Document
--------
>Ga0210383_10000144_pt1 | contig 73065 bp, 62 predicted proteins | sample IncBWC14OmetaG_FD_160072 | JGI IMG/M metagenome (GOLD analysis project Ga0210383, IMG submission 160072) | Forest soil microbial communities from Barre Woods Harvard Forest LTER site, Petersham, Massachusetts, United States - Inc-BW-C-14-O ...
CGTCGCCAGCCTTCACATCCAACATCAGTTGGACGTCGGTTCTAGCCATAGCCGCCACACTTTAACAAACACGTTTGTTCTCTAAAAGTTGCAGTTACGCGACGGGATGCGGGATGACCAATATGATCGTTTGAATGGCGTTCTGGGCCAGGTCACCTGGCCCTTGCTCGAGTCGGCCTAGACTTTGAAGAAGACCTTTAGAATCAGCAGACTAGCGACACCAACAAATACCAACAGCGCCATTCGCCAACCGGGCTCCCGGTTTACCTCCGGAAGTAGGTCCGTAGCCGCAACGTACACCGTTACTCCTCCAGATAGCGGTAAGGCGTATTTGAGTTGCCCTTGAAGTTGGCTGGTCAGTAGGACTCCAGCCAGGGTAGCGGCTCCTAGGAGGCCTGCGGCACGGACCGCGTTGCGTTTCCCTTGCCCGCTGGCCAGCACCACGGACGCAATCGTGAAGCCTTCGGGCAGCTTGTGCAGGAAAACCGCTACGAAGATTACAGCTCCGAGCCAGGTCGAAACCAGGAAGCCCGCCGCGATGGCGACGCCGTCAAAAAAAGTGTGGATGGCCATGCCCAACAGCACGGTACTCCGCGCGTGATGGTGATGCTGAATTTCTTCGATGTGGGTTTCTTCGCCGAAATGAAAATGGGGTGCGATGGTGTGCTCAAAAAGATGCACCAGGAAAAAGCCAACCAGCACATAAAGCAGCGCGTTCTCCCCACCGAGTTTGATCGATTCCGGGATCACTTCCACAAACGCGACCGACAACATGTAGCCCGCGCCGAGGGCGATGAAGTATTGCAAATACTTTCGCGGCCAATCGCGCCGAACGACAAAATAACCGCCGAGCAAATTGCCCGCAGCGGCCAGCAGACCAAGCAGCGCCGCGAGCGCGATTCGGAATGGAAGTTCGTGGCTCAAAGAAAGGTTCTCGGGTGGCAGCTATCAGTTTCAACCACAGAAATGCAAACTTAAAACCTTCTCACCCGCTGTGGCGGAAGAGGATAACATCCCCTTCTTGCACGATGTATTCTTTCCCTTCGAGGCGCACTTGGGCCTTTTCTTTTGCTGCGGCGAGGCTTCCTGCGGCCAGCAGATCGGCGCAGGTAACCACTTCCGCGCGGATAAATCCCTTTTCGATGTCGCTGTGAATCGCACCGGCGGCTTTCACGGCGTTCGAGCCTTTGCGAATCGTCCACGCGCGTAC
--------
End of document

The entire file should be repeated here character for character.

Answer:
>Ga0210383_10000144_pt1 | contig 73065 bp, 62 predicted proteins | sample IncBWC14OmetaG_FD_160072 | JGI IMG/M metagenome (GOLD analysis project Ga0210383, IMG submission 160072) | Forest soil microbial communities from Barre Woods Harvard Forest LTER site, Petersham, Massachusetts, United States - Inc-BW-C-14-O ...
CGTCGCCAGCCTTCACATCCAACATCAGTTGGACGTCGGTTCTAGCCATAGCCGCCACACTTTAACAAACACGTTTGTTCTCTAAAAGTTGCAGTTACGCGACGGGATGCGGGATGACCAATATGATCGTTTGAATGGCGTTCTGGGCCAGGTCACCTGGCCCTTGCTCGAGTCGGCCTAGACTTTGAAGAAGACCTTTAGAATCAGCAGACTAGCGACACCAACAAATACCAACAGCGCCATTCGCCAACCGGGCTCCCGGTTTACCTCCGGAAGTAGGTCCGTAGCCGCAACGTACACCGTTACTCCTCCAGATAGCGGTAAGGCGTATTTGAGTTGCCCTTGAAGTTGGCTGGTCAGTAGGACTCCAGCCAGGGTAGCGGCTCCTAGGAGGCCTGCGGCACGGACCGCGTTGCGTTTCCCTTGCCCGCTGGCCAGCACCACGGACGCAATCGTGAAGCCTTCGGGCAGCTTGTGCAGGAAAACCGCTACGAAGATTACAGCTCCGAGCCAGGTCGAAACCAGGAAGCCCGCCGCGATGGCGACGCCGTCAAAAAAAGTGTGGATGGCCATGCCCAACAGCACGGTACTCCGCGCGTGATGGTGATGCTGAATTTCTTCGATGTGGGTTTCTTCGCCGAAATGAAAATGGGGTGCGATGGTGTGCTCAAAAAGATGCACCAGGAAAAAGCCAACCAGCACATAAAGCAGCGCGTTCTCCCCACCGAGTTTGATCGATTCCGGGATCACTTCCACAAACGCGACCGACAACATGTAGCCCGCGCCGAGGGCGATGAAGTATTGCAAATACTTTCGCGGCCAATCGCGCCGAACGACAAAATAACCGCCGAGCAAATTGCCCGCAGCGGCCAGCAGACCAAGCAGCGCCGCGAGCGCGATTCGGAATGGAAGTTCGTGGCTCAAAGAAAGGTTCTCGGGTGGCAGCTATCAGTTTCAACCACAGAAATGCAAACTTAAAACCTTCTCACCCGCTGTGGCGGAAGAGGATAACATCCCCTTCTTGCACGATGTATTCTTTCCCTTCGAGGCGCACTTGGGCCTTTTCTTTTGCTGCGGCGAGGCTTCCTGCGGCCAGCAGATCGGCGCAGGTAACCACTTCCGCGCGGATAAATCCCTTTTCGATGTCGCTGTGAATCGCACCGGCGGCTTTCACGGCGTTCGAGCCTTTGCGAATCGTCCACGCGCGTAC